You may also see a symbolic notation for vectors like:

v = ai + bj             (two dimensions)
v = ai + bj + ck        (three dimensions)

...where a, b, and c refer to variables/values in each dimension, and i, j, and k to the dimensions themselves.

Terminology: Properties of some basic matrices

...and a few common terms to go along, like that the main diagonal[1] of a matrix is the the diagonal across the matrix through the elements with the same row index as column index. (top left to bottom right) (Regularly seen mentioned more for square matrices, but it exists for rectangular matrices as well)

A diagonal matrix[2] is a square matrix which has non-zero elements only in the diagonal, e.g.

1 0 0
0 2 0
0 0 2

A square matrix[3] is one that has as many rows as columns. (A number of operations only make sense on a square and not on a rectangular-shaped one - which is often relatively intuitive because of what the operation tries to do, or the because of what the contents represent)

An identity matrix[4] is a square diagonal matrix that has 1 on the main diagonal, 0 elsewhere, for example

1 0 0
0 1 0
0 0 1


  • when used in matrix multiplication, do not change the matrix they are applied to. For example, for any m-by-n matrix A:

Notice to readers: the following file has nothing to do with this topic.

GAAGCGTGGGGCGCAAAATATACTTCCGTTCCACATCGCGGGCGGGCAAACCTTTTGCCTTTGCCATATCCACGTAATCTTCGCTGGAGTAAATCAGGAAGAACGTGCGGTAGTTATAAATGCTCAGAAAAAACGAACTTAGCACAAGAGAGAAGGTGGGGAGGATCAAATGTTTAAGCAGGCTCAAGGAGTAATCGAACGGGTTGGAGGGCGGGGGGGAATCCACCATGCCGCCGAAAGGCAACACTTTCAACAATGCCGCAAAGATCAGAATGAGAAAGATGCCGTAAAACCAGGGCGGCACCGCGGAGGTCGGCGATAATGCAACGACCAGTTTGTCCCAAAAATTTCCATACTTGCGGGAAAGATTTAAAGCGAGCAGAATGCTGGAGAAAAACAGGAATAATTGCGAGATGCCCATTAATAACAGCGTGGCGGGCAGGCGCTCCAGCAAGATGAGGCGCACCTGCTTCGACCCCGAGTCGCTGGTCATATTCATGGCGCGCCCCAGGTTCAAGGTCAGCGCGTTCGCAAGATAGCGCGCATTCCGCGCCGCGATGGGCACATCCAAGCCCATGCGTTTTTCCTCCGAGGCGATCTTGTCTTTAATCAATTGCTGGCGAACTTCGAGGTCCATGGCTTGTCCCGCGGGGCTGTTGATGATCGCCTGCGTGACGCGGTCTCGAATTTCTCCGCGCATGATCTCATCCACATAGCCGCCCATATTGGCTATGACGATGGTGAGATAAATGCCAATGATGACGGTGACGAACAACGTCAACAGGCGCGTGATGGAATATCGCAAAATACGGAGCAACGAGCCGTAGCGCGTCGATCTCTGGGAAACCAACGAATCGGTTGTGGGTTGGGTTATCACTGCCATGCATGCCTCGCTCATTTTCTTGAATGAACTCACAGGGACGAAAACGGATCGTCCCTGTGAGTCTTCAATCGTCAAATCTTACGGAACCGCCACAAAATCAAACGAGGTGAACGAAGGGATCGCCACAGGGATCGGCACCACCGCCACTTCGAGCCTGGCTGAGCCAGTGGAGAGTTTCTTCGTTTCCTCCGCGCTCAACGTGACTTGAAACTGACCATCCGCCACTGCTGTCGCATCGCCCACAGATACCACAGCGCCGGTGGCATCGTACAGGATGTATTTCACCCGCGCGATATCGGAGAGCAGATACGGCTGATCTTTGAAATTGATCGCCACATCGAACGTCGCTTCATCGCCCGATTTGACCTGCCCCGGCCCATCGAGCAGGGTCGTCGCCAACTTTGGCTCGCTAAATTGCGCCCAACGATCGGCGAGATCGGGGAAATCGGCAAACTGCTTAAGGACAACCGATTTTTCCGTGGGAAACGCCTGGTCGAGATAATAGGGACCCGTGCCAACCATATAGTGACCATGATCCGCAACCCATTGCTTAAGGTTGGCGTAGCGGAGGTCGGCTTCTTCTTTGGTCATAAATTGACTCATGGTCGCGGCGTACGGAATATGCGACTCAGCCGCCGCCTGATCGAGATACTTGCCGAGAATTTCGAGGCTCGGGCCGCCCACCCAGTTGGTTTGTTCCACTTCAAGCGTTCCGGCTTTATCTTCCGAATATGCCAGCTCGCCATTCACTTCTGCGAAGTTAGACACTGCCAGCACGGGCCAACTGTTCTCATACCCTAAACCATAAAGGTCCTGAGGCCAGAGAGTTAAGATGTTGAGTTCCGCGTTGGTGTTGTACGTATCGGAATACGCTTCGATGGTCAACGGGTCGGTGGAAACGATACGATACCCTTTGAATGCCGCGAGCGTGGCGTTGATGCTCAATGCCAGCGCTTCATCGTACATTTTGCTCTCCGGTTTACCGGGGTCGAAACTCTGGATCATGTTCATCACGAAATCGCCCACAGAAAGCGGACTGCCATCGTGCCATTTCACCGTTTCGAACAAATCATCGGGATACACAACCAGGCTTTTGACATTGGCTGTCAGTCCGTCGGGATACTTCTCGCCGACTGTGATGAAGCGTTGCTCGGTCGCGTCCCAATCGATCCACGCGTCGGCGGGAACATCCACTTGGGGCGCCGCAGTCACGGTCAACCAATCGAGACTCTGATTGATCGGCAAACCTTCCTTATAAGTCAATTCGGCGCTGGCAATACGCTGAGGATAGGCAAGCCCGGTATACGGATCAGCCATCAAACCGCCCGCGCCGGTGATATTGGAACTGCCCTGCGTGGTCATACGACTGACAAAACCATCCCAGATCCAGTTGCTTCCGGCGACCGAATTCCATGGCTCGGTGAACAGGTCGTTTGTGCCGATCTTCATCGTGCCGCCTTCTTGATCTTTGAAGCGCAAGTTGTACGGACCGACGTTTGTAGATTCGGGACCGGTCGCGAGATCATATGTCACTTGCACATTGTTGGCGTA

Im A = A
A In = A
  • (In is often used to refer to an n-by-n identity matrix, so that example was I3. Sometimes it's just I, with size left up to context)
  • identity matrices help in certain further definitions, like...

An invertible matrix (also: non-singular, non-degenerate)

  • A square matrix is invertible iff its determinant is nonzero
  • A square matrix is invertible if there exists a matrix B so that AB = BA = I
  • (also, a square matrix is invertible iff the linear map that the matrix represents is an isomorphism)
  • If a square matrix has a left inverse or a right inverse then it is invertible (see invertible matrix for other equivalent statements).

A singular matrix (also: non-invertible, degenerate)

Being invertible / being nonsigular / having a nonzero determinant is often a useful check

whether a transformation matrix has one that reverses it (e.g. not when it zeroes something out)
whether rows/columns are linearly independent (when seeing it as a system of linear equations, whether one can be reduced to 0)
whether a numeric analysis can

Getting to more specific matrices

Some operations common to those

Terminology: Wider uses of matrices

As matrices are used for any bookkeeping of nontrivial data, they have many specific uses.


In linear algebra

  • representing certain numerical problems,
for example, and commonly, the coefficients of a set of linear equations (each row being one equation)